The importance of removing makeup becomes evident to us from the very moment we start learning about cosmetics. In the process, we meticulously study techniques for applying eyeshadows, classify different types of eyeliners, and watch online tutorials on proper contouring. However, when it comes to demakeup, most of us are accustomed to grabbing a micellar water from a well-known brand at the supermarket or quickly washing our faces with water, or even worse, going to bed with makeup still on.
Why bother removing makeup at all?
Skin cleansing is essential in principle. Throughout the day, we sweat, sebaceous glands produce sebum, and outdoor dust accumulates on our faces. And if our face is covered with a heavy foundation, eyelids, lashes, and lips are painted, then all this 'layered cake' simply cannot be left as is.
That's precisely why it's crucial to differentiate between the processes of makeup removal and cleansing. These are two separate and essential stages of effective cleansing.
Stage 1: Makeup Removal
So, the first stage: removing makeup. Why is a separate product needed?
The importance of removing makeup becomes evident when we consider the intricacies of the process. Makeup removers are specifically formulated to efficiently dissolve and eliminate pigments and the intricate silicone-based waterproof formulas found in various cosmetic products.
Conversely, cleansers such as gels, and mousses are designed with their own purpose: to dissolve skin sebum, sweat, dirt, and other external pollutants. Combining the roles of two different products yields subpar results. Applying a foaming cleanser over a layer of foundation merely results in the spread of makeup and impurities across the face, rather than effectively eliminating them from the skin.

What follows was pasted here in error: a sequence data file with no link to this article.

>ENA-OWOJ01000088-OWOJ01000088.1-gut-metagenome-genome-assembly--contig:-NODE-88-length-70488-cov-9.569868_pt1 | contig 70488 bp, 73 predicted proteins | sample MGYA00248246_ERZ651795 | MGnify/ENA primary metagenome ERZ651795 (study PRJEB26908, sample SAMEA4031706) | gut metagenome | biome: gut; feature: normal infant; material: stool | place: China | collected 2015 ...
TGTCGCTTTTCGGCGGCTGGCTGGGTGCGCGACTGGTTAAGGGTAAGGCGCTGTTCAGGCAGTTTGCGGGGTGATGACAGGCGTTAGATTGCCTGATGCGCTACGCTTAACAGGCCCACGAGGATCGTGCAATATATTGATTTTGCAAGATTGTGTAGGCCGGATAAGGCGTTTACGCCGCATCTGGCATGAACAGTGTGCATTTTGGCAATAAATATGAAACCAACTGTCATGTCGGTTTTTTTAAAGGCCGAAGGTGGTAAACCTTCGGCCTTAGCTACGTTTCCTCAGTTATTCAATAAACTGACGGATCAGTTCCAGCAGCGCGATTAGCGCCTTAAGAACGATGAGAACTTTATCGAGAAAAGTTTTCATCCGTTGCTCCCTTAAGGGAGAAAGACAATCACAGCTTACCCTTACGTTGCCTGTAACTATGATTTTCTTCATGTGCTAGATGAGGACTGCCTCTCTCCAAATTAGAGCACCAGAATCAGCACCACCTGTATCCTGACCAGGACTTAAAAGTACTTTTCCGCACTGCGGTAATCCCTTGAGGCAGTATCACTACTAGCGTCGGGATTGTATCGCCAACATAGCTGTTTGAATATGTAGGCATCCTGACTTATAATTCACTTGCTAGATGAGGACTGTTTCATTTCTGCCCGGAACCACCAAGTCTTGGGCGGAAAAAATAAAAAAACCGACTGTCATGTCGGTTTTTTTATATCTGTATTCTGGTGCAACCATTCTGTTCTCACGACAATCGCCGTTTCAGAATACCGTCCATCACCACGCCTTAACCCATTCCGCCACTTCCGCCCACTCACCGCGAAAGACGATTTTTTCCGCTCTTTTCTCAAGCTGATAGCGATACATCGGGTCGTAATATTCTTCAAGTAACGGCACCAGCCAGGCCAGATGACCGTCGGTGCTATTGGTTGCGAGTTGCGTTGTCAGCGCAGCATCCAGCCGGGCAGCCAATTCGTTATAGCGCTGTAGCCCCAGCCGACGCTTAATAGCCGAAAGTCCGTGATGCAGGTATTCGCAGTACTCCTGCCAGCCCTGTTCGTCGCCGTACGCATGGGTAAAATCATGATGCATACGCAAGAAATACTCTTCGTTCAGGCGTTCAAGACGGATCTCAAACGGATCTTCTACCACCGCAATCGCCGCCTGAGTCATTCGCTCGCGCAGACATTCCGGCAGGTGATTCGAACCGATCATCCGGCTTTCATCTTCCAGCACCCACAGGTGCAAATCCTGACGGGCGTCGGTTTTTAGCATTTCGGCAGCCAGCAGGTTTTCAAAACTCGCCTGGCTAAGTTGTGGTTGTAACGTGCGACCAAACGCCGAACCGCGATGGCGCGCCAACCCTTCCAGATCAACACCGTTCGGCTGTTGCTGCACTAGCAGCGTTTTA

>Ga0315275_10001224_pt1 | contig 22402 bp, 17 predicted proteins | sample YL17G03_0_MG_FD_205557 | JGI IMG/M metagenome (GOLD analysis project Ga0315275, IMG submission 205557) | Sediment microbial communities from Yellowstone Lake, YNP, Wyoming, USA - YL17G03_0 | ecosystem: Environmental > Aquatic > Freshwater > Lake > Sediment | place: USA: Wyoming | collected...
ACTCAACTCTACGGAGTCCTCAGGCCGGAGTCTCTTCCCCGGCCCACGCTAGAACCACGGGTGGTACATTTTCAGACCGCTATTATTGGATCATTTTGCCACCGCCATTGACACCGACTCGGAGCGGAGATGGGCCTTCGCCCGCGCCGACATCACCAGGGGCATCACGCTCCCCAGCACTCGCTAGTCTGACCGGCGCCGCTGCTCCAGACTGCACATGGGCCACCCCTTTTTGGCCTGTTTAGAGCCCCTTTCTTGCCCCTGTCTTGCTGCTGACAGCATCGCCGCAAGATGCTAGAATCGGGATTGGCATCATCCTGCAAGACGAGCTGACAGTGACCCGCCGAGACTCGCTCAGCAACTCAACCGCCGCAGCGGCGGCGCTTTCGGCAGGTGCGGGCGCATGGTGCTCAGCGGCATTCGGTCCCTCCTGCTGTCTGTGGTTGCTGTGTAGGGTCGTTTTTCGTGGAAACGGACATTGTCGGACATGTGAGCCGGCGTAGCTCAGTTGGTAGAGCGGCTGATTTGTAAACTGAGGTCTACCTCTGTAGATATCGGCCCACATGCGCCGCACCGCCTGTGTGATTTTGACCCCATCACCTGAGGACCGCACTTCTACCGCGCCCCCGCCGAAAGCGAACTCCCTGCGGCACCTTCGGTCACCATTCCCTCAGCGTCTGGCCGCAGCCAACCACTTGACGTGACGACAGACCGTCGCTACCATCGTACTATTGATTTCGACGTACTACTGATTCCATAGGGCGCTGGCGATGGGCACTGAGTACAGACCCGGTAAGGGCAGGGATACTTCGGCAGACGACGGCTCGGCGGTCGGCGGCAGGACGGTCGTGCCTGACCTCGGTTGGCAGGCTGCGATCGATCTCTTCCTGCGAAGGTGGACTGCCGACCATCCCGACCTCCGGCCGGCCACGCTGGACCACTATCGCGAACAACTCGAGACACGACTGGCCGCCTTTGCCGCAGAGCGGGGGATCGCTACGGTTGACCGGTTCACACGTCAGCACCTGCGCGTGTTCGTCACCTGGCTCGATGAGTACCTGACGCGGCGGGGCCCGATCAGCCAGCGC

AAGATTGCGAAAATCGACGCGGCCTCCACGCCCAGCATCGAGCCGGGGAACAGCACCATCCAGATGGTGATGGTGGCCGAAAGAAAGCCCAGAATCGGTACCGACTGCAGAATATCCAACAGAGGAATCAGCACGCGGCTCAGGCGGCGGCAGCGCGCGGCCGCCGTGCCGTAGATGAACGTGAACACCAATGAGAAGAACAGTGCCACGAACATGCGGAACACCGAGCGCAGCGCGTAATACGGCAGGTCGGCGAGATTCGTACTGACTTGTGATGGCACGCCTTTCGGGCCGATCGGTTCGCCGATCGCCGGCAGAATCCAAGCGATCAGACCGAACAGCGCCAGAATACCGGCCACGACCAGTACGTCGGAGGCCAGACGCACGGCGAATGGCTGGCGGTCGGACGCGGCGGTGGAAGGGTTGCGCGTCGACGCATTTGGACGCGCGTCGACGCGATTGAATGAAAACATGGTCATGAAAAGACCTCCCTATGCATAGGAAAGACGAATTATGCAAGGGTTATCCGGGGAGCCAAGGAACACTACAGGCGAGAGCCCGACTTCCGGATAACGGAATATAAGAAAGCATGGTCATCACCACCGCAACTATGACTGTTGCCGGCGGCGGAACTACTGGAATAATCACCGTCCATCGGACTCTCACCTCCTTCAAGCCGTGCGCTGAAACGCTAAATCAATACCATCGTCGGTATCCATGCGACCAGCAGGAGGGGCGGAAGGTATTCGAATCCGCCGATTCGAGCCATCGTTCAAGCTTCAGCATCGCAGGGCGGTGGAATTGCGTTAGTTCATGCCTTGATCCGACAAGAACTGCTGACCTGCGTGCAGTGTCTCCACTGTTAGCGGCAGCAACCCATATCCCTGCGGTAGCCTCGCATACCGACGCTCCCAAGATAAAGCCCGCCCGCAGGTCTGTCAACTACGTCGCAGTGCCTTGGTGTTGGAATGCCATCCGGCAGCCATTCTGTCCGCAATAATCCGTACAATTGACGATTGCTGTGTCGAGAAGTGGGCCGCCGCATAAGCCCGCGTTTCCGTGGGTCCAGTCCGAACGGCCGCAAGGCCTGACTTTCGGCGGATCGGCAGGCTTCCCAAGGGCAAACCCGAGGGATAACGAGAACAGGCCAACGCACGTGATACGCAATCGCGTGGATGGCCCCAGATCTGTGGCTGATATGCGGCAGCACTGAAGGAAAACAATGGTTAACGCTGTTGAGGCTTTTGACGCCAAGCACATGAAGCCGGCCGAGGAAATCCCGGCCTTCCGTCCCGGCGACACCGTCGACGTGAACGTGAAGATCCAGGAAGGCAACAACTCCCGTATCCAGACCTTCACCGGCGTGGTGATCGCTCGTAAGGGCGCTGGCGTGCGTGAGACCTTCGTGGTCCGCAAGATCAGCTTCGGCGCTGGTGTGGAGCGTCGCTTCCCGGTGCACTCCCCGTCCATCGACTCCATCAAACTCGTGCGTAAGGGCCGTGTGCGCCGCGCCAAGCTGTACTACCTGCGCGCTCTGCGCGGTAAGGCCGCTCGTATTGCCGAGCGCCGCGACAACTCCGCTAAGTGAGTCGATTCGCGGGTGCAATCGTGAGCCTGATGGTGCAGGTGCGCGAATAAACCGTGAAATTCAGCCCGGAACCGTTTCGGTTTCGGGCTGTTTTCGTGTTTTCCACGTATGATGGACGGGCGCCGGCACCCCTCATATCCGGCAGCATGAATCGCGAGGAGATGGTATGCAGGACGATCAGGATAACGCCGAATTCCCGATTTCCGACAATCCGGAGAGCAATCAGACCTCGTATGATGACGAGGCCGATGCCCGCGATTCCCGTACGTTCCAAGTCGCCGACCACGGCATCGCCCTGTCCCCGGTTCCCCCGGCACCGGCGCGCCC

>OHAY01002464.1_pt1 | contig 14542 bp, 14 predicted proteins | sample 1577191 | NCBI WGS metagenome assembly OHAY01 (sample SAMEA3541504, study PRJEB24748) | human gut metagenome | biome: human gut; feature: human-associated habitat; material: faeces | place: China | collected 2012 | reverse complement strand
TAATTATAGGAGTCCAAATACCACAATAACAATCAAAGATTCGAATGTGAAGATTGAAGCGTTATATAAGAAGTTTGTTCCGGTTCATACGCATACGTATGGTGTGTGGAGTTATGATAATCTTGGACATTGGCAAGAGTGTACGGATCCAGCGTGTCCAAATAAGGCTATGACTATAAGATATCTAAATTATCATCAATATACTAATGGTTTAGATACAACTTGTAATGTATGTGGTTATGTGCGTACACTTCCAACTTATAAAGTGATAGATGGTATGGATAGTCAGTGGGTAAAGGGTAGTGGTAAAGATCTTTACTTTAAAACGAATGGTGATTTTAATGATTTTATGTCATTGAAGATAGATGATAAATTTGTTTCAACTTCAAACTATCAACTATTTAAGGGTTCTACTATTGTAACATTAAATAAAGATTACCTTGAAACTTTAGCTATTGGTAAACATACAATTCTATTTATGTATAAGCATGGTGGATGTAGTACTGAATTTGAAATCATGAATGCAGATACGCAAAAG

For removal of waterproof makeup, including that on the eyes and lips, the usage of dual-phase products is recommended. The oily phase of these products excels at removing stubborn pigments. An alternative option is the use of hydrophilic oil.
Selecting a makeup remover that suits your preference is essential. Whether it's milk, hydrophilic oil, lotion, micellar water, gel, dual-phase product, oil, cream, or even emulsions, the crucial factor is to consistently remove makeup prior to commencing the cleansing process.
Stage 2: Cleansing
After parting with makeup, we move on to the second stage: cleansing with purifying products.
These will remove remnants of makeup removers, sweat, oil, and some dead cells from the stratum corneum that have accumulated throughout the day.
For optimal cleansing, choose a gentle product suitable for your skin type. Gels work well if you have oily, problematic skin with acne, while lightweight cleansers are comfortable choices for dry, sensitive, normal, and mature skin.
However, soaps and cleansers with sulfates are better left aside. Their highly alkaline pH, especially in combination with tap water, disrupts the skin's natural healthy pH balance. This, in turn, reduces protective properties and skin immunity, leading to dryness, dehydration, and even acne.
Wash your face with room-temperature water in the morning and evening. Water that is too cold or too hot can strip away the protective lipid layer of the epidermal barrier and damage blood vessels.
To effectively cleanse the skin while washing, take your time – apply the product to damp skin, gently lather, delicately massage for a minute, and thoroughly rinse with water.
Scentual Aroma offers a duo set of products designed to enhance your skincare routine. Among them is the REPLENISH Gentle Cleansing Balm, a luxurious oil-based cleanser carefully formulated with pure botanical components. The balm effortlessly removes impurities, and its nourishing composition ensures easy makeup and sunscreen removal.
The Charcoal Detox Face Cleanser, created from a blend of organic plant oils including hemp, argan, and black seed oils, enriched with plant extracts, is a gentle daily facial cleanser that delicately penetrates pores to remove impurities.
Follow the Sequence
Simply spreading makeup remover all over your face is an inexcusable mistake. Always start with your lips, then clean your eyes and eyebrows, and only after that, move on to your skin. When removing foundation or BB cream, always move from the center towards the edges, and don't forget about your neck.
Don't rush with eye makeup removal. The most complex and time-consuming step in makeup removal in most cases is taking off eye makeup. The skin on the eyelids is very delicate, requiring special care. Never rub them with a cotton pad, trying to quickly get rid of mascara or waterproof eyeliner. Cosmetics won't come off faster because of this, and the skin will eventually be injured. Residues of makeup that get into the eyes can cause irritation and redness.